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Most residential burglaries occur during the daytime when people are at work or school, and going away on vacation makes their homes even more attractive as targets. Prevention starts with understanding how burglars think. They look for homes that are unoccupied and unprotected, easy to access through concealed entry points, and blessed with good escape routes. In many cases they only need 60 seconds to break into a home. Make your home unattractive as a target, and burglars may pass it by.

Prevention steps

  •  Doors and locks: Make sure exterior doors are made of solid wood or metal and secured with a heavy-duty deadbolt lock with a one-inch throw bolt and a heavy-duty knob-in-lock set with a dead-latch mechanism. Don't forget garage and back doors, which burglars know are often the weakest entry points. For sliding glass doors, place a strong metal or wooden bar inside the tracks and make sure the doors cannot be lifted out of their tracks. Lock vehicles left behind and park them inside the garage, if possible.
  • Windows: Close all window latches and, for extra security, put in place a secondary blocking device such as a wooden dowel or through-the-frame pin. Make sure the blocking device can be easily removed from bedroom windows in case of fire.
  • Lighting: Create the illusion of occupancy with light-timers on interior lights near the front and back windows with the curtains drawn. Similarly, put exterior lighting on the front of a property on a timer-unless you want burglars to think you're out of town. For exterior lighting around the back, consider security lights with infra-red motion sensors. Locate a few lights where burglars can't remove or easily break the bulbs.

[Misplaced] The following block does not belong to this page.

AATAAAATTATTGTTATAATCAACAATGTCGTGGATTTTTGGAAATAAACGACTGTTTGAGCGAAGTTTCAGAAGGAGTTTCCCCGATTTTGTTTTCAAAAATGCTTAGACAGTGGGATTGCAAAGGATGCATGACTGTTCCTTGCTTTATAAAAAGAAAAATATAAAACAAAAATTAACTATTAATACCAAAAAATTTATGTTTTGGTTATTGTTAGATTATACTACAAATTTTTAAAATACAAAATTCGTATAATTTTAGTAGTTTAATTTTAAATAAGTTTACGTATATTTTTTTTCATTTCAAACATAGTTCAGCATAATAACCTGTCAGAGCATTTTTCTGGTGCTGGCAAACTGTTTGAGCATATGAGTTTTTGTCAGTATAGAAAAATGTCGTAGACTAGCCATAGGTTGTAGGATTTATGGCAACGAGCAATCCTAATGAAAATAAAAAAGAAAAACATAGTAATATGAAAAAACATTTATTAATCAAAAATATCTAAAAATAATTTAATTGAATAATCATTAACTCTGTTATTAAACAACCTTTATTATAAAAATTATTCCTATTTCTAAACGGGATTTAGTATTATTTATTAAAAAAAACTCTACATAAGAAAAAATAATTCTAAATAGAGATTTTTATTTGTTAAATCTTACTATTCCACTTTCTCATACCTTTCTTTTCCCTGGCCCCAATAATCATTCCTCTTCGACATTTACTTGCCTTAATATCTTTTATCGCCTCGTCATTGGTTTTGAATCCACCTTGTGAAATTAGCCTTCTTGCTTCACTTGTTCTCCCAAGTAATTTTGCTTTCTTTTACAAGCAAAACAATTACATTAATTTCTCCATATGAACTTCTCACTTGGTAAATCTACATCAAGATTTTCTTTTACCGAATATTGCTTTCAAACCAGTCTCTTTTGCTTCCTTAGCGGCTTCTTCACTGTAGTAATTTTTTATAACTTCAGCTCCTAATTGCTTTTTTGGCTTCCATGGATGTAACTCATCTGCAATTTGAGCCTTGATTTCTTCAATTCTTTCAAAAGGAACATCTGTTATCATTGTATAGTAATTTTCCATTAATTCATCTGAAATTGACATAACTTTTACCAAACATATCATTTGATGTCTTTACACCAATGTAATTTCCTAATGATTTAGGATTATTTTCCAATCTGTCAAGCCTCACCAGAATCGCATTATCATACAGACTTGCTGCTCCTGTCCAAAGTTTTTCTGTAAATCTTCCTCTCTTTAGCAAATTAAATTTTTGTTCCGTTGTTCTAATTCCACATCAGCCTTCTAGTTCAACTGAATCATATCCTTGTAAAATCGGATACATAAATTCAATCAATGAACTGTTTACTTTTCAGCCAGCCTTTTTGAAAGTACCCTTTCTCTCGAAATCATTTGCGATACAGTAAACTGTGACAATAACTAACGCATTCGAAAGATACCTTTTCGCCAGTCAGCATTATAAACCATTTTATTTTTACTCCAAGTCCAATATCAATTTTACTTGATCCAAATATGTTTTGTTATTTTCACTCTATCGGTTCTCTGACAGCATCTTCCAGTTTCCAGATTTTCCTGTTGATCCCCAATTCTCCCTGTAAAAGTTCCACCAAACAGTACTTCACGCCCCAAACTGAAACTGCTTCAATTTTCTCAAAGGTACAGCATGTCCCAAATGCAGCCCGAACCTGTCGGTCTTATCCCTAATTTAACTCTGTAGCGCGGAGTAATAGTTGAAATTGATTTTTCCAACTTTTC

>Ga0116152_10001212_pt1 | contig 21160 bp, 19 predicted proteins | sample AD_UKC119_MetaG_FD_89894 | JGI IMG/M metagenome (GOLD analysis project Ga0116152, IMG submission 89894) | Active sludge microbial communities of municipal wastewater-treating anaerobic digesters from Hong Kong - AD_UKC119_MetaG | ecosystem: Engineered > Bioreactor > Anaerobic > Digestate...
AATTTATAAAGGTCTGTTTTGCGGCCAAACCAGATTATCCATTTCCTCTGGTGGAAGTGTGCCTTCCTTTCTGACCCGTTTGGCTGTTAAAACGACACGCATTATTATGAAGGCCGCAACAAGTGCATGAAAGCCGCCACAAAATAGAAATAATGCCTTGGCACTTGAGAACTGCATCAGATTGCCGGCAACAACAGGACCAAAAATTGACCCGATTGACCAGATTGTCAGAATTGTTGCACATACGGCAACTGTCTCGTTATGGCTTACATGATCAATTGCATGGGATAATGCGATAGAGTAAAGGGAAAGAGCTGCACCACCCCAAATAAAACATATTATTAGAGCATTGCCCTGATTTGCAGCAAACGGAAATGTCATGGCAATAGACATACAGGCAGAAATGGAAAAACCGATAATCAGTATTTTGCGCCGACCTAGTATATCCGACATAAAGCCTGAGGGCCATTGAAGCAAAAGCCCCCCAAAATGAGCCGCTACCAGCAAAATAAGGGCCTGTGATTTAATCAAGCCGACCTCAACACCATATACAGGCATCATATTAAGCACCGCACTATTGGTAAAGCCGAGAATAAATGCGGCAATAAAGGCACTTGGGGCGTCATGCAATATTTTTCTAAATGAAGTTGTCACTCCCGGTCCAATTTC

• Telephone: Lower the ringer volume on telephones so that it cannot be heard from outside.
  • Neighbors: Ask a trusted neighbor to pick up your mail and newspapers and oversee vendors such as lawn mowing services. Encourage him to park in your empty driveway once in a while and even give him a key to check inside your home to make sure all is well. Don't leave a key hidden in flower pots, under doormats, or on ledges.
  • Landscaping: Trim tree branches up to six feet off the ground; trim your shrubs down to three feet. This makes it easier for neighbors to monitor your yard and minimizes hiding places for burglars.
  • Alarm systems: Besides arming your alarm system before you leave, make sure you have alarm company signs near the front and rear doors and alarm decals on ground floor windows to deter burglars. Don't keep your alarm pass code near the alarm keypad. If you don't have an alarm system, consider getting one, especially if you live in an isolated area.
  • Home safe: If you can't store all of your valuable articles and documents in a bank safe deposit box, home safes can help thwart the quick-hit burglar or dishonest housekeeper. Make sure the safe is anchored to the floor or wall and located away from the master bedroom or closet.


Following these steps should significantly reduce the chance that a home will be targeted for burglary, but no system is fool proof.Therefore, it's always good to keep an up-to-date inventory of your possessions to make filing an insurance claim easier.

By: Delta General

For more information, contact us at 713-515-5774 or 713-858-8113



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